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Safe Places from the Storm

Safe Places from the Storm

There is no doubt that chaos and decay tend to be the natural or default state if things are left to themselves. Just stop doing the housework for a month and see what happens, or leave a two-year-old without parental intervention. Order needs to be worked at, whereas chaos continues to do its relentless work when left unchecked. 

The process of bringing order was the first job given to humankind at our creation. ‘God took the Man and set him down in the Garden of Eden to work the ground and keep it in order’ (Genesis 2:15, MSG). God planted a garden, he created three rivers, he formed trees and shrubs, animals and mammals and silver and gold—all found in the garden. God didn’t plant a neatly trimmed box hedge. No, God’s order was much more organic. He created meandering rivers with inlets and eddies and lush vegetation ready for both animals and humankind to enjoy and consume. But maintaining that order was given to humans, who were told to subdue the earth. 

The Church is also tasked with saving people from chaos, and to do this we need to ensure we have the welcome mat out and the light on in the window. On page 8 in this edition, you can read about the Rolleston Corps Plant who have created a place of acceptance for anyone who may come to them to shelter from the storms of life. Captain Stu Duxfield says of the Church at large: ‘Sometimes we try to do the work of restoration without establishing this safe place’. 

Rolleston Corps Plant has created a safe place so that the Holy Spirit can work on healing and transformation in people’s lives. But for this to happen regularly, we need to be intentional in ensuring sanctuary for those who have suffered: to allow them to come as they are; to allow them to stop and start and stop and start again; to commit to walking beside them and lovingly and tenderly helping them to create order out of the chaos, not like the box hedge-type of order but the organic spontaneous growth of a garden, just like Eden.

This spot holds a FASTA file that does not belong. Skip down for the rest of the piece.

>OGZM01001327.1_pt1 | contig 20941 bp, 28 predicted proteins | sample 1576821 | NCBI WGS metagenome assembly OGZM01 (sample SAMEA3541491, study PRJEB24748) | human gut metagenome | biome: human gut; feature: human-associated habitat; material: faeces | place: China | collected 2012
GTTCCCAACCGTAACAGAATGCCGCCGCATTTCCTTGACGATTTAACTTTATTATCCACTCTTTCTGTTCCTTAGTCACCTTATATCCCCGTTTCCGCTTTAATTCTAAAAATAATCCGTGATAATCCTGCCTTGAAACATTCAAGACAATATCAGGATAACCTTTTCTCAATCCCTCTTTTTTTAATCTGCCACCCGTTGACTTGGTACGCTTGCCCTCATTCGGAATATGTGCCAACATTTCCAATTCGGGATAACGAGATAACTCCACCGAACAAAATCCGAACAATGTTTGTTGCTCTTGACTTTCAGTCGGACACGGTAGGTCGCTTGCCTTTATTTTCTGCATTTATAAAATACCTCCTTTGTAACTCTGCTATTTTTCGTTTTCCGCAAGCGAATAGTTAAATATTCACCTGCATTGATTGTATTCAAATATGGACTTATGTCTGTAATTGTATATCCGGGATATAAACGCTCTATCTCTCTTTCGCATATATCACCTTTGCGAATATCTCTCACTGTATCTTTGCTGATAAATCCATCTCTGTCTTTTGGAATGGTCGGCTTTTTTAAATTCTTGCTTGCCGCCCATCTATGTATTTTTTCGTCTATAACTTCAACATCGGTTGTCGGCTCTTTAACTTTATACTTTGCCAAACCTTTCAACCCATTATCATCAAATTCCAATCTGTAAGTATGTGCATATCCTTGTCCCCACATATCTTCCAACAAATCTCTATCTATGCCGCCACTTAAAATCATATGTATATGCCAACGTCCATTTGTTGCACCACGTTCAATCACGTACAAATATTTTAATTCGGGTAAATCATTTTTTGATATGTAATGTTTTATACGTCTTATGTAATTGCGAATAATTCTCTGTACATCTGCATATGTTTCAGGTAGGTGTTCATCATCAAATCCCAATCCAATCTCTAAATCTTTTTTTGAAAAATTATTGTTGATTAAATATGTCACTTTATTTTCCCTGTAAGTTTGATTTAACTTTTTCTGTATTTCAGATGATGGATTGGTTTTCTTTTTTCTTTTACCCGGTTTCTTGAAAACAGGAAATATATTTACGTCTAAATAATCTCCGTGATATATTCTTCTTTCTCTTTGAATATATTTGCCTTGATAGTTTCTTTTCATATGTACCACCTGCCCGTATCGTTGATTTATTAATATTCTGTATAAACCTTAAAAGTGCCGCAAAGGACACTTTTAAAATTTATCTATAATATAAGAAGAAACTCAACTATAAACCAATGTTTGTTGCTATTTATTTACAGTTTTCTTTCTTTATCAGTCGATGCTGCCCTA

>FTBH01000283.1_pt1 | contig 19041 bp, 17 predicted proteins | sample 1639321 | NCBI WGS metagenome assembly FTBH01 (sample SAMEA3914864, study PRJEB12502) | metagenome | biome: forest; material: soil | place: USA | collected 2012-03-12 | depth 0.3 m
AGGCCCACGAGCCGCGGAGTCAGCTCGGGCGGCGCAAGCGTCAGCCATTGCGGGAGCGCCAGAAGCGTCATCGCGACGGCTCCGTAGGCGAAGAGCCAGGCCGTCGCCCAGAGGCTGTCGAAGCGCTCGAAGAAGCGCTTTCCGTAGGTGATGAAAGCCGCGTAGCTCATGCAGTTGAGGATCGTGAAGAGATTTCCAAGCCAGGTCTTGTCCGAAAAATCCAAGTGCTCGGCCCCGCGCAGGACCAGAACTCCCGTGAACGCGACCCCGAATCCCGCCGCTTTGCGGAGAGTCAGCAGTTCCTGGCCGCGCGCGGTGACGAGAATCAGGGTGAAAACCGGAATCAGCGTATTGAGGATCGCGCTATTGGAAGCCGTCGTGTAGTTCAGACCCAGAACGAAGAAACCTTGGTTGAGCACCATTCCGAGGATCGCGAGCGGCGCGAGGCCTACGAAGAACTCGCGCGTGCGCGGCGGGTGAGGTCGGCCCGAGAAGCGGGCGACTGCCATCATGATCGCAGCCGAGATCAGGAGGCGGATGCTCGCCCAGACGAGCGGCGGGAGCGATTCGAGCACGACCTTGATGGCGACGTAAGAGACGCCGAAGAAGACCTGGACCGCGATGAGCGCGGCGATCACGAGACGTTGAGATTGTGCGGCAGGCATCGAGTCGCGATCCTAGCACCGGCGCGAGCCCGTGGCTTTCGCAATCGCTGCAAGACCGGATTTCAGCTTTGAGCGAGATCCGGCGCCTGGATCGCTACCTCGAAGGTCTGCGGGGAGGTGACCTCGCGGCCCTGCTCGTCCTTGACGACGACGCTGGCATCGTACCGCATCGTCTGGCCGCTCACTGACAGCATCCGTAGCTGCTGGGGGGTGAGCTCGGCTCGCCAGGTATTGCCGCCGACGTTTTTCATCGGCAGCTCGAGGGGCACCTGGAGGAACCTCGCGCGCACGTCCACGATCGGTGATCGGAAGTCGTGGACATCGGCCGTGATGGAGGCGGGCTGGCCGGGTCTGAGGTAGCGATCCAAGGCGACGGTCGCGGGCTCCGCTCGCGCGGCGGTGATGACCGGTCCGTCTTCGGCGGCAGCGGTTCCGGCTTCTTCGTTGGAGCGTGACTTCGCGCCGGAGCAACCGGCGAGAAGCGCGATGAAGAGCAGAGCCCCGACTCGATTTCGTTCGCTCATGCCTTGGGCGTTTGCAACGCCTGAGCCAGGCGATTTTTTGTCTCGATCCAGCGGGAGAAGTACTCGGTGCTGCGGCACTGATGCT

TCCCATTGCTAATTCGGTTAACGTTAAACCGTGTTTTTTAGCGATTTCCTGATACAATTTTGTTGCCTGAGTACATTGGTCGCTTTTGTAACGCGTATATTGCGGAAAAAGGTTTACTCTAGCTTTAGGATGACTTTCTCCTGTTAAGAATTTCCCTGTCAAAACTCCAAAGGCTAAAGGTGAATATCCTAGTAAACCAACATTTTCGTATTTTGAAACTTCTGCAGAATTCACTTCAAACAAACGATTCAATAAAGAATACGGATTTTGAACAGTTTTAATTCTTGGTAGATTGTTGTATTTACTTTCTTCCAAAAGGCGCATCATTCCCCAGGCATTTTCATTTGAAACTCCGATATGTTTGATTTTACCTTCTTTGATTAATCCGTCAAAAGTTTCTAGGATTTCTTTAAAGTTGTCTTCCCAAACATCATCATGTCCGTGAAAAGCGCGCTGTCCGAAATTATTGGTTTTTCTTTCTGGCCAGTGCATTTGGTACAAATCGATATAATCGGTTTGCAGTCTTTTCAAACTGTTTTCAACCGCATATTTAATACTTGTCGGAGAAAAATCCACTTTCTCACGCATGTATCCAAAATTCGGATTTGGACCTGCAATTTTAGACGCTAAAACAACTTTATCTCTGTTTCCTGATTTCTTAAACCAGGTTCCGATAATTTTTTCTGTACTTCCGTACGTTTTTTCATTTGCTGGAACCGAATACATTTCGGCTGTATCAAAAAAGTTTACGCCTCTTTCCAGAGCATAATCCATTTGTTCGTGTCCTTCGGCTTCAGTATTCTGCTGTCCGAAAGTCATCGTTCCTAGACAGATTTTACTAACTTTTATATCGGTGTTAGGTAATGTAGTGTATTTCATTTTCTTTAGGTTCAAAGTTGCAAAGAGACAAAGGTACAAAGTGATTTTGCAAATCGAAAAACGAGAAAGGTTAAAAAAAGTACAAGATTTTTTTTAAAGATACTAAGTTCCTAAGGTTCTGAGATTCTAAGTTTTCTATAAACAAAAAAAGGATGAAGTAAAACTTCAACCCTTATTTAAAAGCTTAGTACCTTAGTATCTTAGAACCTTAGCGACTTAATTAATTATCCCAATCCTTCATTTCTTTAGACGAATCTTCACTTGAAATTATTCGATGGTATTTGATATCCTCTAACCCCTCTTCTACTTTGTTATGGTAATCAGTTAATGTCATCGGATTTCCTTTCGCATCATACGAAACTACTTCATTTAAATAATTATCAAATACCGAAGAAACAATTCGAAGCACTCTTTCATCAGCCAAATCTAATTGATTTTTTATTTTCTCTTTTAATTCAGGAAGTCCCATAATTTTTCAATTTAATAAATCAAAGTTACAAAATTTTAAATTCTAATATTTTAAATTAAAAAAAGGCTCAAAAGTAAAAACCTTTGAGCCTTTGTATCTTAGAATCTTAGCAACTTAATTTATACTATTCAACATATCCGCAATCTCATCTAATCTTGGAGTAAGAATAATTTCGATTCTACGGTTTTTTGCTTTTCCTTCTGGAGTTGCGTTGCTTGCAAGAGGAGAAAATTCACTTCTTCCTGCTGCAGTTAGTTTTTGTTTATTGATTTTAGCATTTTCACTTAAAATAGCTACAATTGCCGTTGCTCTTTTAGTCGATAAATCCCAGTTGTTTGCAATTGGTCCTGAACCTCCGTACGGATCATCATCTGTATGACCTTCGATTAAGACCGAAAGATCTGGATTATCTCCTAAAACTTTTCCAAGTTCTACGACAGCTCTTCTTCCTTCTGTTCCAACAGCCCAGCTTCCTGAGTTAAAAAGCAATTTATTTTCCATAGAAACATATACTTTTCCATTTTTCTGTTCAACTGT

Vivienne Hill, Editor

The magazine can be viewed either as an online magazine on Issuu, or the bulk of the articles, news, and shorter reflections (Grace Notes) have been added into their various sections.

I welcome your feedback and suggestions, and also your photos, letters, crafts and stories. Please email: [email protected]

Magazine Contents


Refuge in Rolleston: The Rolleston Corps Plant leaders share their passion for creating a safe harbour for those battling the storms of life.

Turn Down the Noise!: MORE Conference was attended by 120 children and youth leaders from across the territory, who celebrated meeting in person for the first time since the pandemic.

Te Kai Mākona Takes Off: The Army’s new food security framework is taking off around the country

Order of Service: In a world where the demands on our time and energy are at an all-time high, it benefits us to ensure we have our priorities in order.

A Look Inside the High Council: At the end of May, Salvation Army leaders from across the globe were summoned to Sunbury Court in London, to begin the serious task of electing the new general to lead the international Salvation Army.

Leadership Links

Enduring Joy

Faith Story

Addicted to Jesus: Amelia Eagle from Levin Corps describes her journey from drug addiction to a new life of hope and faith in Jesus

Grace Notes

The Court of New Beginnings—Te Kōti o Timatanga Hou

A Shoe That Fits

Salvationists in History

Gisborne Floods: 1948. Looking back at a previous flood in Gisborne in 1948 and the heroic efforts of Gisborne Corps as they rallied to support their community in crisis.


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